working day in which the slave is only replacing the value of his own means of 
existence, in which he therefore works for himself alone, appears as labour 
for his master. All the slave’s labour appears as unpaid labour. In wage 
labour, on the contrary, even surplus-labour, or unpaid labour, appears as 
paid. In the one case, the property-relation conceals the slave’s labour for 
himself; in the other case the money-relation conceals the unrequited labour 
of the wage labourer. (...) All the notions of justice held by both the worker 
and the capitalist, all the mystifications of the capitalistic mode of 
production, all capitalism’s illusions about freedom, all the apologetic 
tricks of vulgar economists, have as their basis the form of appearance 
discussed above, which makes the actual relation invisible, and indeed 
presents to the eye the precise opposite of that relation” (Marx 1990: 680). 
In both cases (capitalism, slave ownership) there exist in the mode of 
production necessary self-generating consequences of concealment, but their 
tendencies are in opposite directions. This is of particular importance for 
the political relations of domination and the formation of ideological 
constructs in each mode of production. 

It is thus a problem of a different order when Marx at certain points of 
Volume 3 (“transformation of values into prices of production”, “ground rent”) 
distances himself from the implications of his own theory (non-
commensurability between value and price) and draws a quantitative comparison 
between values and production prices and through mathematical 
calculations “transforms” the former into the latter. In this way, albeit 
tacitly, he adopts (he retreats to) the Classic viewpoint that values are 
entities that are qualitatively identical and therefore quantitative 
comparable (i.e. commensurable) with prices.

Concluding, I may say that the discussed book (KARL MARX AND THE CLASSICS) 
argues that in Marx’s work (mainly in Vol. 1, but also in all his major 
writings of the period 1857-67, etc.):

a) There exists a system of notions which shapes a monetary theory of value; 
this theory constitutes a radical critique of (a rupture from) the Ricardian 
theory of value (conceived as “labour expended”). It consists the Marxian 
economic theory par excellence, which shall be further developed by Marxists,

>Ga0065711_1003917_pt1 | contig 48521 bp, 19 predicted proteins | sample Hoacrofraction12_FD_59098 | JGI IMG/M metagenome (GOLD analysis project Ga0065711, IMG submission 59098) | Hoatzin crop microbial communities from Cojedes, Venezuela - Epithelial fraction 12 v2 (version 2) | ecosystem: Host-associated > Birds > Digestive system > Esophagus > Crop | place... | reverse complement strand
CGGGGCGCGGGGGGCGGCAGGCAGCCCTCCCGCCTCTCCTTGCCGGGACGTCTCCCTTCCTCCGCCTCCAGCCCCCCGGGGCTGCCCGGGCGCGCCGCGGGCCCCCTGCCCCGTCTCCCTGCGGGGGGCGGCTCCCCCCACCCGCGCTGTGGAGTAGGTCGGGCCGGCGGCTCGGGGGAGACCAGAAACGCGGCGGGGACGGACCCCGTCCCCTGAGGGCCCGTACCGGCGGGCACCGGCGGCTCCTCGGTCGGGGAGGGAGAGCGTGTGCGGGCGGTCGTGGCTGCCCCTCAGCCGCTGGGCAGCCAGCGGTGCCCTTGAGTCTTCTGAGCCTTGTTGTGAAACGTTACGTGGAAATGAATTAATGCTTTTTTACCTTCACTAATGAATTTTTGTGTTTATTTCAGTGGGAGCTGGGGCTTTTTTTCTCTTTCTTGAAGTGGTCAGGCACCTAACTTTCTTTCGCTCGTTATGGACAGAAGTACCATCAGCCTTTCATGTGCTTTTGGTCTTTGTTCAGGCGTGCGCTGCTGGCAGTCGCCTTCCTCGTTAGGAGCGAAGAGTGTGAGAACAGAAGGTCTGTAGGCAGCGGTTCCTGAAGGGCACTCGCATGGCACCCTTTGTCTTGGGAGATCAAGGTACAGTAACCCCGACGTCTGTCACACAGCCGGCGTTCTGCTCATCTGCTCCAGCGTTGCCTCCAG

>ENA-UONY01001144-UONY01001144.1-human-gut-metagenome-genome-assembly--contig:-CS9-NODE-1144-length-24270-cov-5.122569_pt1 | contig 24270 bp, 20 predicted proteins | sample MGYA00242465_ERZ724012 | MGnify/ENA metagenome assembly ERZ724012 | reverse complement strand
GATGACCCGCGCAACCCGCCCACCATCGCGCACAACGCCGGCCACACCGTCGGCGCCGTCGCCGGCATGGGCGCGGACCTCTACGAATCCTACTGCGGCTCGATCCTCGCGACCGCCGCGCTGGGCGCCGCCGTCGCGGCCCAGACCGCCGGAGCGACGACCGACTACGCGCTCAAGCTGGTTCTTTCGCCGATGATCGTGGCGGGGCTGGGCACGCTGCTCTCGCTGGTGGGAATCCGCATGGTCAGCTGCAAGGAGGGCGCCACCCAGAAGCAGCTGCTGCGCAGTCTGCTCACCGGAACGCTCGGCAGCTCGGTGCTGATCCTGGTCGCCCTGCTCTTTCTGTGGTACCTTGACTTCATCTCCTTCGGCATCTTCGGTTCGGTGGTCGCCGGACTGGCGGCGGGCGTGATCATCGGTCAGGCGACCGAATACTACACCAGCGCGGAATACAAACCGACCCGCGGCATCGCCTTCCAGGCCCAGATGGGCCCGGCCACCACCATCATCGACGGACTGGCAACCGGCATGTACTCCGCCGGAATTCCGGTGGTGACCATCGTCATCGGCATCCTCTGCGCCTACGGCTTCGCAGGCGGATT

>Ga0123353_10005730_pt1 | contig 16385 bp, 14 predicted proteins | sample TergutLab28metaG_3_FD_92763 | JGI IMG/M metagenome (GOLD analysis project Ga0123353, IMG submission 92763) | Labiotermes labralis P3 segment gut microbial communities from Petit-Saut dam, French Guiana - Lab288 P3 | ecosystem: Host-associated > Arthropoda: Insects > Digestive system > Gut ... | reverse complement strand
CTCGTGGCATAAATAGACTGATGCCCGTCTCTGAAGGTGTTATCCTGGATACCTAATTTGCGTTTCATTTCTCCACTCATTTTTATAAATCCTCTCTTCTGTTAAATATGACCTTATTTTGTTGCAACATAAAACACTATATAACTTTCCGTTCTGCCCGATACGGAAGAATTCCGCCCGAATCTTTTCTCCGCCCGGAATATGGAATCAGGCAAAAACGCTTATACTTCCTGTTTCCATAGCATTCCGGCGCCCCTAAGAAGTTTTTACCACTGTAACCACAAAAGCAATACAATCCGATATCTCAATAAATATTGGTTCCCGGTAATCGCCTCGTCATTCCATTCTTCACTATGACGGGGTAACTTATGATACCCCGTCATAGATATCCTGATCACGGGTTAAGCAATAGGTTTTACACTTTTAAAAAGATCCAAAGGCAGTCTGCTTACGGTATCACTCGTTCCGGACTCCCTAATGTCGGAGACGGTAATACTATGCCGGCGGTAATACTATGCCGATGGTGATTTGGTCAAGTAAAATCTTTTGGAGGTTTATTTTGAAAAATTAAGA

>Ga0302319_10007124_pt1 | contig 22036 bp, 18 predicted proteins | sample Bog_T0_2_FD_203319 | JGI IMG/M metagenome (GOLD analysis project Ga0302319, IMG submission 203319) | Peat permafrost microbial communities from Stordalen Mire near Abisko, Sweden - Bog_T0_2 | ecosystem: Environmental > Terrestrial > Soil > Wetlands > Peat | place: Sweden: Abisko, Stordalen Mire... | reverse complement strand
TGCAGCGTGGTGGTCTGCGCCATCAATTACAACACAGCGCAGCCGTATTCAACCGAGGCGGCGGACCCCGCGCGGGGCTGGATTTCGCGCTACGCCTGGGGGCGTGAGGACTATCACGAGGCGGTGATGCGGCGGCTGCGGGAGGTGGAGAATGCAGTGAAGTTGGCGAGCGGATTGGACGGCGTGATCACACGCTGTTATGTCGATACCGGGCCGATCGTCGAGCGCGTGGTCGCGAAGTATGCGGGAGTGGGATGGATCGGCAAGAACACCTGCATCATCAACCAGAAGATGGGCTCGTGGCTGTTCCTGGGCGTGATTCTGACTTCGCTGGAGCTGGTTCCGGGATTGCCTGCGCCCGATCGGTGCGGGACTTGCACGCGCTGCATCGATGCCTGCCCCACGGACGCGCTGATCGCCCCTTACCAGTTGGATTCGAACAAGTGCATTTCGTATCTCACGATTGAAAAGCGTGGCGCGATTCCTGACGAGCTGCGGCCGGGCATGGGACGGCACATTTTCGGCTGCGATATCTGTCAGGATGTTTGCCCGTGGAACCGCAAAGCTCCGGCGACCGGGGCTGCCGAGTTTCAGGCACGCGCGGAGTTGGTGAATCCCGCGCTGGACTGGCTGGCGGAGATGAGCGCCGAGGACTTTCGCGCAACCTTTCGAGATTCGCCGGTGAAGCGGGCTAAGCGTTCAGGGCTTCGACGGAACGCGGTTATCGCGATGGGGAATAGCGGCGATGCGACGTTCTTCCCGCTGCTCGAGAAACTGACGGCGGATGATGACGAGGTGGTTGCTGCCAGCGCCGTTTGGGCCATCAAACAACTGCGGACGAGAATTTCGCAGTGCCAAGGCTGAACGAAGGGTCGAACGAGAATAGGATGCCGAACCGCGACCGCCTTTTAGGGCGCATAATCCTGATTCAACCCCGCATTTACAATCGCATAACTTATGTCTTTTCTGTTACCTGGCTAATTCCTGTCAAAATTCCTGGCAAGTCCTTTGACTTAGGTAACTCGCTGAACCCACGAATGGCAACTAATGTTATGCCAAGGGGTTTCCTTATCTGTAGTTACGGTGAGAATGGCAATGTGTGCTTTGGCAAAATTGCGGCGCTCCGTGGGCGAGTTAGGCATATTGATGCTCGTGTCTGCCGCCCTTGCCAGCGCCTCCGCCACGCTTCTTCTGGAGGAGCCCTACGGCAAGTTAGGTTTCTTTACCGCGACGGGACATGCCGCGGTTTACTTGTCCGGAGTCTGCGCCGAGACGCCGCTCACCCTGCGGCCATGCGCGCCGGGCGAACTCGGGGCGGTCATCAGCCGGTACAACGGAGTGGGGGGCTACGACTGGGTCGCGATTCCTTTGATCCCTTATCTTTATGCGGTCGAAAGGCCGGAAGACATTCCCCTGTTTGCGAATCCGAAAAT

as it is the only theory that can critically interpret contemporary capitalism 
(crises, speculation, the endogeneity of money, the expansion of the monetary 
sphere, etc.).

b) The dominant interpretation of Marx’s theory by Marxists is “Ricardian”, in 
the sense that it ignores Marx’s monetary approach, it misinterprets Marx’s 
elaborations on the basis of “surplus labour” (forgetting Marx’s warning 
that “capital has not invented surplus-labour”) and focusing on weak points of 
Marx’s argumentation, such as the “transformation of values into prices of 

c) Marx himself retreats in the theoretical system of (Ricardian) Political 
Economy at several points of his work, especially when he deals with 
the “transformation of values into prices of production” and with “absolute 
ground rent”. Such ambiguities or contradictions should be expected not only 
for Marx but also for any attempt to create a new theoretical discipline on 
the basis of the critique of an established system of thought.

d) Finally, the book claims that “Marxian theory is attenuated when Marxists 
do not comprehend Marx’s ambivalences towards Political Economy, i.e. the 
existence of conceptual contradictions and, much more important, of a second, 
non-Marxist, discourse in his writings. Every ‘sanctifying’ attitude towards 
Marx, presenting him, as the inculpable master who never made a single false 
step, practically blurs the scientific and heuristic kernel of Marx’s 
analysis, as it identifies it with the Ricardian element, present in some of 
his elaborations” (p. 208).

In solidarity, John.